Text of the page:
“The Wife” Review

the wife poster The Wife (2018)

There is a saying that behind every successful man there is a woman, and “The Wife” exemplifies this saying like no other film. More often than not, society concerns itself with appearances, and people often only see what the façade presents – be it in relation to a relationship or a family. What is going on behind closed doors or what people may feel inside may be another matter altogether. “The Wife” is just that thought-provoking film that deals with this and other issues. Based on a novel of the same name by Meg Wolitzer, the movie is about a married couple Joe and Joan Castleman (Jonathan Pryce and Glenn Close) who receive rather exciting news – Joe is to be given a Nobel Prize for Literature. The duo, together with their son David, travel to Stockholm to receive this honour, and while there, both Jo and Joan experience a crisis of faith, and one big secret of their lives comes dangerously close to being unravelled. The film has its faults, but Glenn Close’s performance ensures that the film is sincere and convincing. If the first part of the film is this slightly mysterious story of whether there is something wrong in the happy marriage and the professional lives of Joe and Joan, than the second half is all about unsaid things emerging and letting themselves be known.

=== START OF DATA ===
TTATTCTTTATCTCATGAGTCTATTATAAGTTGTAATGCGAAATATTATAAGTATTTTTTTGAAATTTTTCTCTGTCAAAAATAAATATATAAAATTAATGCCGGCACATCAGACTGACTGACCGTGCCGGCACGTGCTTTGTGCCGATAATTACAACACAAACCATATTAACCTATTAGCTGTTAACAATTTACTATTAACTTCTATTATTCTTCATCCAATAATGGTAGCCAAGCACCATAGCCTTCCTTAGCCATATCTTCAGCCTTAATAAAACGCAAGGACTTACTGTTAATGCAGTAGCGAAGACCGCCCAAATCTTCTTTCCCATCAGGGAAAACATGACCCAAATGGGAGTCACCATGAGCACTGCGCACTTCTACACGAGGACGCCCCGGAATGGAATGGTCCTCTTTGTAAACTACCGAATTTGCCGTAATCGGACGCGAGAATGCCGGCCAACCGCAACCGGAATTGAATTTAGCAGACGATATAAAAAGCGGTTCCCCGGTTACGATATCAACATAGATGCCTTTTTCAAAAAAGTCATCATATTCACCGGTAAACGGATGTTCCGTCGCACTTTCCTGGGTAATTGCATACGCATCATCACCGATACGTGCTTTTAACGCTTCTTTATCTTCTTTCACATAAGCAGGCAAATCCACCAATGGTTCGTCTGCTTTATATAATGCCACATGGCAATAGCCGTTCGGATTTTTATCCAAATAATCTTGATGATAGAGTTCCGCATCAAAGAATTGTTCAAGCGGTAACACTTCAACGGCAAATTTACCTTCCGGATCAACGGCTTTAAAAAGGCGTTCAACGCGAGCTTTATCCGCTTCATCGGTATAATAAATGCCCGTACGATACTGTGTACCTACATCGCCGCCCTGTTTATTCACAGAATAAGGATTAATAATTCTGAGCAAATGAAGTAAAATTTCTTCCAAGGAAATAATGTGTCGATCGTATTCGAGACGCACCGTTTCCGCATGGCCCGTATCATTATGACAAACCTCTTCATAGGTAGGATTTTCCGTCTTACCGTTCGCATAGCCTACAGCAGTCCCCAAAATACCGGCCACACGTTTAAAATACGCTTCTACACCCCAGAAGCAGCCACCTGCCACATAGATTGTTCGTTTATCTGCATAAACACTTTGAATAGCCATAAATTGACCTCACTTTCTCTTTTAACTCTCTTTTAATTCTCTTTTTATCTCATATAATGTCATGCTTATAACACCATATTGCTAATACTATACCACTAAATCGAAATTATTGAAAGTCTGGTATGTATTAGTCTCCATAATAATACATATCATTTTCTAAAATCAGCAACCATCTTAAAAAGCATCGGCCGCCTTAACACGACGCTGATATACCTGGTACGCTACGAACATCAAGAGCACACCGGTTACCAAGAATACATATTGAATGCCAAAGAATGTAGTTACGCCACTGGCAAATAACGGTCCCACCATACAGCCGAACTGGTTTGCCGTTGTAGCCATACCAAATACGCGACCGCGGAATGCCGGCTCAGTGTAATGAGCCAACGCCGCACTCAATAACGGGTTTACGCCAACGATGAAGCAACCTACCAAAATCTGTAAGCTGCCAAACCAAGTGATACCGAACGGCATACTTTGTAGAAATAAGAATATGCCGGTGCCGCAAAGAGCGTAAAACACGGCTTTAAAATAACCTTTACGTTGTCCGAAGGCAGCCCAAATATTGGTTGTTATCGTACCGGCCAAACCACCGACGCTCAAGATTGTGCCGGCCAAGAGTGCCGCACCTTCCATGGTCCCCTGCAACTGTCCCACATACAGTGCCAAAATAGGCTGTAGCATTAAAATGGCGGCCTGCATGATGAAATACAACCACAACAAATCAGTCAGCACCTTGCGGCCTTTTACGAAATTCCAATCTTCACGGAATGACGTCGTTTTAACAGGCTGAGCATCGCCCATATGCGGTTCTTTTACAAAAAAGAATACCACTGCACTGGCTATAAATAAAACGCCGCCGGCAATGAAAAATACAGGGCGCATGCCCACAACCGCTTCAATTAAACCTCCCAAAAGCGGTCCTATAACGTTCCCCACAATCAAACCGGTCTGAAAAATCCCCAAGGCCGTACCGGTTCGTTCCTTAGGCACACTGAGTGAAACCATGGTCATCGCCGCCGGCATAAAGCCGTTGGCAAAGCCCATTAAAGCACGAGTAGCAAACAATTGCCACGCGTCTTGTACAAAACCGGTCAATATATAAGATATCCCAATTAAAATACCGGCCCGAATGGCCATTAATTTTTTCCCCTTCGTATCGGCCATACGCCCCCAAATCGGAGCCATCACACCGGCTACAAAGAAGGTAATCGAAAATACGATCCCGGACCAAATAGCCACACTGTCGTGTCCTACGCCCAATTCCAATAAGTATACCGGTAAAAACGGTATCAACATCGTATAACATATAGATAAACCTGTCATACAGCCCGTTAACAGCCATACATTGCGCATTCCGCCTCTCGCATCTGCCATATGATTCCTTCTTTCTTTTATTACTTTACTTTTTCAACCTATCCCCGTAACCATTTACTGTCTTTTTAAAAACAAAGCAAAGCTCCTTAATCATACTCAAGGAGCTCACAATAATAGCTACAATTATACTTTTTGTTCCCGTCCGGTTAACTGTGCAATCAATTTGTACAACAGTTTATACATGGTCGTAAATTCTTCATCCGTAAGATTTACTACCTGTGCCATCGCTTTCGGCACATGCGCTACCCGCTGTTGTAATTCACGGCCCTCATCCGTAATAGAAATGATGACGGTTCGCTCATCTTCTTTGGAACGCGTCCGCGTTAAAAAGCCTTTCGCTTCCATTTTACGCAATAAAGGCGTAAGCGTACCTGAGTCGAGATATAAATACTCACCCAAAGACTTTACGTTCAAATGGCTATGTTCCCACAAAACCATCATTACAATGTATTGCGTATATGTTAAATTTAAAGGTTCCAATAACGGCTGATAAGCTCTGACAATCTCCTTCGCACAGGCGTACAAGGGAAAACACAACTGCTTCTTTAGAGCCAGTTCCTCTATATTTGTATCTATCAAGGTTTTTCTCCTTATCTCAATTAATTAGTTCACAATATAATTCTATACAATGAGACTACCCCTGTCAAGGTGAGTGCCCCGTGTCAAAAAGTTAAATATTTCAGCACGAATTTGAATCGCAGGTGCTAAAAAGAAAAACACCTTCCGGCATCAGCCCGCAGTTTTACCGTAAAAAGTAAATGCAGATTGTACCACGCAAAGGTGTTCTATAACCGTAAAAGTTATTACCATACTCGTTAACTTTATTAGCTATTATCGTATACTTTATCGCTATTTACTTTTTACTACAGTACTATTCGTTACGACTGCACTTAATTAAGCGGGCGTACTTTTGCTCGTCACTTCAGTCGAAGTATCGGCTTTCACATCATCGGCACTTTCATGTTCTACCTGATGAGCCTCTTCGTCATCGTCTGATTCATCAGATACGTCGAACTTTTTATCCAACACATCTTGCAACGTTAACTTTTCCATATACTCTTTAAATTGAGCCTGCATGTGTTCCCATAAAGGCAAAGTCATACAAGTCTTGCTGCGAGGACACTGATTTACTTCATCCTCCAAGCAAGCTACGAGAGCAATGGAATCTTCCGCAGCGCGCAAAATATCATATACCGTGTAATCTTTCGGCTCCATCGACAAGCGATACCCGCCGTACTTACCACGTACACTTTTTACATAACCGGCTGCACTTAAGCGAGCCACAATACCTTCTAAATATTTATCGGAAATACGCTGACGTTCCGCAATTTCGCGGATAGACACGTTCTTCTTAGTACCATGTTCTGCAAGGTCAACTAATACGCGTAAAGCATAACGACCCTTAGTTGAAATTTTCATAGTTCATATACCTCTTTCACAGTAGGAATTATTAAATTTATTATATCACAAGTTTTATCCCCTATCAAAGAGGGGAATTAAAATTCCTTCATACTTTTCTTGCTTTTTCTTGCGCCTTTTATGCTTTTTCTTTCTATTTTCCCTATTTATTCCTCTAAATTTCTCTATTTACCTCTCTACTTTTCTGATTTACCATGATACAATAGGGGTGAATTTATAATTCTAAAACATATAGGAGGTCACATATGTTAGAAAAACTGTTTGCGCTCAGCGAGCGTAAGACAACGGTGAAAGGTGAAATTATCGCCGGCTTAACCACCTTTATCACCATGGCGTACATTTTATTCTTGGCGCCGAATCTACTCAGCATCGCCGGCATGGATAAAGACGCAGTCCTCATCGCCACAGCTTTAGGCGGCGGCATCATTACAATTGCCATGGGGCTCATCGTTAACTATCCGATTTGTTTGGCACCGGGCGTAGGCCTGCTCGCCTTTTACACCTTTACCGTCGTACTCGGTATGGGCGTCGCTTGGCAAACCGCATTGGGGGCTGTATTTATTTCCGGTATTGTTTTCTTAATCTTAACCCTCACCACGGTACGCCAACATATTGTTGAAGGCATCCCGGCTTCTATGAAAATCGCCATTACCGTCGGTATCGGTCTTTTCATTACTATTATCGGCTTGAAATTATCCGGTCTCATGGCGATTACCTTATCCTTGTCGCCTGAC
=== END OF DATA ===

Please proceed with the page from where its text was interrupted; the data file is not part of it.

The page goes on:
The story starts rather interestingly. There is this eccentric genius of a husband, who is a celebrated author, and there is also his devoted wife, who is full of humility and respect when the said husband gets the news that he is to receive the achievement of his lifetime. There is everything to look forward to in their lives: the prestige of the award, and also, later, the birth of their grandson. When Joe and Joan arrive to Stockholm, they are treated with reverence and are immediately introduced to the high society of intellectuals. While Joe starts to enjoy himself, his wife grows more distant. It is at this point that there are subtle signs emerging that there may be something wrong with the whole situation. It takes a great actor to portray subtle disquiet and concern of the character without giving the game away, and Glenn Close is more than up for the task. In some scenes, Close’s facial expressions speak volumes and she alone maintains the necessary intrigue. The story continues and praise pours on Joe, while he simply describes his wife as “the love of my life”. When Joe forgets the name of one of his characters in the book, while having a conversation with his son and Joan, then there is really this feeling that something is happening which should not.

Joan then starts to look back on her younger years when she was a budding writer, meeting a dashing young professor – Joe Castleman. We find out more about Joan, and all the evidence shows that she is a deeper and more intelligent person than first assumed. Was Joan realised as a person with her own unique talent? It is this precise question that poses one Nathanial Bone (Christian Slater), a nosey individual who wants to write a biography on Joe Castleman and his career. It is not long, therefore, before Joan talks to Nathanial, and her husband also finds himself in a company of a younger member of the opposite sex – his photographer.